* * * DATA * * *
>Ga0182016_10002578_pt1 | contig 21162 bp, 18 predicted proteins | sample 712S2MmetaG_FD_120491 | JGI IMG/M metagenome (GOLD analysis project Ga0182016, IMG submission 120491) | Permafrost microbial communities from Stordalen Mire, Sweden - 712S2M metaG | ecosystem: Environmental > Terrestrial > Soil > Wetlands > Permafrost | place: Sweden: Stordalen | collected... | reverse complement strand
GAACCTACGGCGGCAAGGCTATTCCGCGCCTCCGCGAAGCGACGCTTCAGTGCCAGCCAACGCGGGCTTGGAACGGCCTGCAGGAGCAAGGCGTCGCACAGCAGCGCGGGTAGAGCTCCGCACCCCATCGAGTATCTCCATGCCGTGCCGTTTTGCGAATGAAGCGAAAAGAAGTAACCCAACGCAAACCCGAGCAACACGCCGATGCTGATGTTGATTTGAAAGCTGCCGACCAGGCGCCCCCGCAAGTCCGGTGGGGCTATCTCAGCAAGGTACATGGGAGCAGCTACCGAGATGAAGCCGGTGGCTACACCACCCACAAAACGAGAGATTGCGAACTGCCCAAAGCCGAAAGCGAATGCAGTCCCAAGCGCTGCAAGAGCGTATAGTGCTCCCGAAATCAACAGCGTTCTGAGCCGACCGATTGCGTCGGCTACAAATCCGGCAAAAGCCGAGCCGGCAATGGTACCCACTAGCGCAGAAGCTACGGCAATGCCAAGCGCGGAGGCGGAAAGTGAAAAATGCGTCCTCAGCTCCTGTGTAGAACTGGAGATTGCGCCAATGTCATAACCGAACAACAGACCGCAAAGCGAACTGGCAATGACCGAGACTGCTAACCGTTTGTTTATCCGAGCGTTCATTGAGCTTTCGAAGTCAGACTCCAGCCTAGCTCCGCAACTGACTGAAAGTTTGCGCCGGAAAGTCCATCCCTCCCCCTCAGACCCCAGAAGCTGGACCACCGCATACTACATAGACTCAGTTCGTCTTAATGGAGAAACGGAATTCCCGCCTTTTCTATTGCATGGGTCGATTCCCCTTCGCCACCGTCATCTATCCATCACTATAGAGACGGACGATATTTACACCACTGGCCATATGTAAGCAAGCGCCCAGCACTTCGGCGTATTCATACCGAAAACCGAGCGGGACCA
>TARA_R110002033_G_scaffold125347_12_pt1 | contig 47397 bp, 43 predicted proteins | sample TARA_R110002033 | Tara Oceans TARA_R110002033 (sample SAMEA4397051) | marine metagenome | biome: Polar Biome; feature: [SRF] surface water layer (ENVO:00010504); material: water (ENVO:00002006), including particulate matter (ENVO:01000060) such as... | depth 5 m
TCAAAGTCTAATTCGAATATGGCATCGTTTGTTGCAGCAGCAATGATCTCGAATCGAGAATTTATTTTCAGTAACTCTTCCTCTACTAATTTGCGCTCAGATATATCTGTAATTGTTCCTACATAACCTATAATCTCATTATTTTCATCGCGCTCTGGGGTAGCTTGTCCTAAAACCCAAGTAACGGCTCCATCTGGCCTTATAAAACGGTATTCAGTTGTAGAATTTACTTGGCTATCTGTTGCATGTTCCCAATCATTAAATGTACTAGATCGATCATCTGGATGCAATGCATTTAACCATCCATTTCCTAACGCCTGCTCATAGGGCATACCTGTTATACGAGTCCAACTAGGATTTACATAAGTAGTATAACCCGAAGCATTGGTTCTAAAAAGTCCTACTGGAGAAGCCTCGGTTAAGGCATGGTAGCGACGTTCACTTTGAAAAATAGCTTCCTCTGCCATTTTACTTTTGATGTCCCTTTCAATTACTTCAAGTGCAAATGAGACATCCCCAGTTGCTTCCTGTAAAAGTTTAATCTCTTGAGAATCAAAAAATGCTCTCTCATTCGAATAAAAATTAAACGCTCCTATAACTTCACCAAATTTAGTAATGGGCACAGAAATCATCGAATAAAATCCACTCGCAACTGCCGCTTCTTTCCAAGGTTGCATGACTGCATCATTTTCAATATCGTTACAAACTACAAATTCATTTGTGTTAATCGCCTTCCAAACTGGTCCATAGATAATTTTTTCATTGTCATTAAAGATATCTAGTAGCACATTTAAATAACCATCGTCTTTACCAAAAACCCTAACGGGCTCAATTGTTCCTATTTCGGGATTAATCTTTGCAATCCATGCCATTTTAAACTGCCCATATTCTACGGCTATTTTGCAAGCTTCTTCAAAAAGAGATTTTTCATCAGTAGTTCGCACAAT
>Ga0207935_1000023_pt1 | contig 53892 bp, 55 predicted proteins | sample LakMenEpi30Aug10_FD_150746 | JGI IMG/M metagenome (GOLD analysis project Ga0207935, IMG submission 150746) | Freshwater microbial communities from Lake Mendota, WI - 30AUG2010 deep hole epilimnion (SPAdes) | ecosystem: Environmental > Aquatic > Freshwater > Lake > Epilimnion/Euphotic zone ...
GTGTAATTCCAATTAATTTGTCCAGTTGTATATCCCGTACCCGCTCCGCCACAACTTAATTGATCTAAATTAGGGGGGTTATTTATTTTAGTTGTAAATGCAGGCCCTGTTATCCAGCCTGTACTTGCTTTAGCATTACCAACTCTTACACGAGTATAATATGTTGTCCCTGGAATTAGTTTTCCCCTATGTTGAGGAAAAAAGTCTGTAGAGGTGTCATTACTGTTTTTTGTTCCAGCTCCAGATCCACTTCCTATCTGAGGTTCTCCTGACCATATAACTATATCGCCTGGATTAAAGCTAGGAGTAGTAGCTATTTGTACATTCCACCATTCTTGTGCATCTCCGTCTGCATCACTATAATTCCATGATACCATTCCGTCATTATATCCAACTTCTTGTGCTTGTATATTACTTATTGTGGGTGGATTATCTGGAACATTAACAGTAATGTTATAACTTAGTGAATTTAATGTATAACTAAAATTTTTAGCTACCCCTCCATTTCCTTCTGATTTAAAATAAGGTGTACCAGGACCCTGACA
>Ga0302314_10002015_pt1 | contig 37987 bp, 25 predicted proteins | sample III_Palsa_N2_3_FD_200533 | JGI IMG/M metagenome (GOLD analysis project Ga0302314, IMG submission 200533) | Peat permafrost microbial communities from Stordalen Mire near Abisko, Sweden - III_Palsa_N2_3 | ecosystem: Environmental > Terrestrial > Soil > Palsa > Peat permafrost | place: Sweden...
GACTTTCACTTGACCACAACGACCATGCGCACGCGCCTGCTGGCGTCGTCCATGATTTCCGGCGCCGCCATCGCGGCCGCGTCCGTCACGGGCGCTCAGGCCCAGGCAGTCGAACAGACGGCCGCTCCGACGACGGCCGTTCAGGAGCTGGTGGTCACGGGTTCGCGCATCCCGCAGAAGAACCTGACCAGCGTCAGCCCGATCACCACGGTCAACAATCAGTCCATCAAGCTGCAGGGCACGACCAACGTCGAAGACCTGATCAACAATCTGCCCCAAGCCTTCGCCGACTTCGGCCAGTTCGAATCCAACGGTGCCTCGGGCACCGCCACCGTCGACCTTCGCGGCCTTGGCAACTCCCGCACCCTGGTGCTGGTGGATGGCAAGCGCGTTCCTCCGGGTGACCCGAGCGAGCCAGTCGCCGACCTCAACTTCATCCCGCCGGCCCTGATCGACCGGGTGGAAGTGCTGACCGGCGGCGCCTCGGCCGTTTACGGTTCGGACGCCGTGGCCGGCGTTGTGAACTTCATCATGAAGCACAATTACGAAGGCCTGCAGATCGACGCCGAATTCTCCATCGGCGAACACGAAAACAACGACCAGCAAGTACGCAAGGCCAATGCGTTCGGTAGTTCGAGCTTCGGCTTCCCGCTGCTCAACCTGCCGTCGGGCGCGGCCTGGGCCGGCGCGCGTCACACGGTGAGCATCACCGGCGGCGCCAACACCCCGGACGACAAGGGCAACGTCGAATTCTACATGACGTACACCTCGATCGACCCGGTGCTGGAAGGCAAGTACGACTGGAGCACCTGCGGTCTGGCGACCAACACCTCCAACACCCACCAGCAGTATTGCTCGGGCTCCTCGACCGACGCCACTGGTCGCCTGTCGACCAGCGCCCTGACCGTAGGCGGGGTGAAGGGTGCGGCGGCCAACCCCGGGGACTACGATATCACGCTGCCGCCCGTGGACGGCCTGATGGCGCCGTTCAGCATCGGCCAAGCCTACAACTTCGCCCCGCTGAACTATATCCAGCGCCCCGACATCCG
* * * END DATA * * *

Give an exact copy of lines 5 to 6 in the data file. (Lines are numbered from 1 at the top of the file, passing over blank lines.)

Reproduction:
>Ga0207935_1000023_pt1 | contig 53892 bp, 55 predicted proteins | sample LakMenEpi30Aug10_FD_150746 | JGI IMG/M metagenome (GOLD analysis project Ga0207935, IMG submission 150746) | Freshwater microbial communities from Lake Mendota, WI - 30AUG2010 deep hole epilimnion (SPAdes) | ecosystem: Environmental > Aquatic > Freshwater > Lake > Epilimnion/Euphotic zone ...
GTGTAATTCCAATTAATTTGTCCAGTTGTATATCCCGTACCCGCTCCGCCACAACTTAATTGATCTAAATTAGGGGGGTTATTTATTTTAGTTGTAAATGCAGGCCCTGTTATCCAGCCTGTACTTGCTTTAGCATTACCAACTCTTACACGAGTATAATATGTTGTCCCTGGAATTAGTTTTCCCCTATGTTGAGGAAAAAAGTCTGTAGAGGTGTCATTACTGTTTTTTGTTCCAGCTCCAGATCCACTTCCTATCTGAGGTTCTCCTGACCATATAACTATATCGCCTGGATTAAAGCTAGGAGTAGTAGCTATTTGTACATTCCACCATTCTTGTGCATCTCCGTCTGCATCACTATAATTCCATGATACCATTCCGTCATTATATCCAACTTCTTGTGCTTGTATATTACTTATTGTGGGTGGATTATCTGGAACATTAACAGTAATGTTATAACTTAGTGAATTTAATGTATAACTAAAATTTTTAGCTACCCCTCCATTTCCTTCTGATTTAAAATAAGGTGTACCAGGACCCTGACA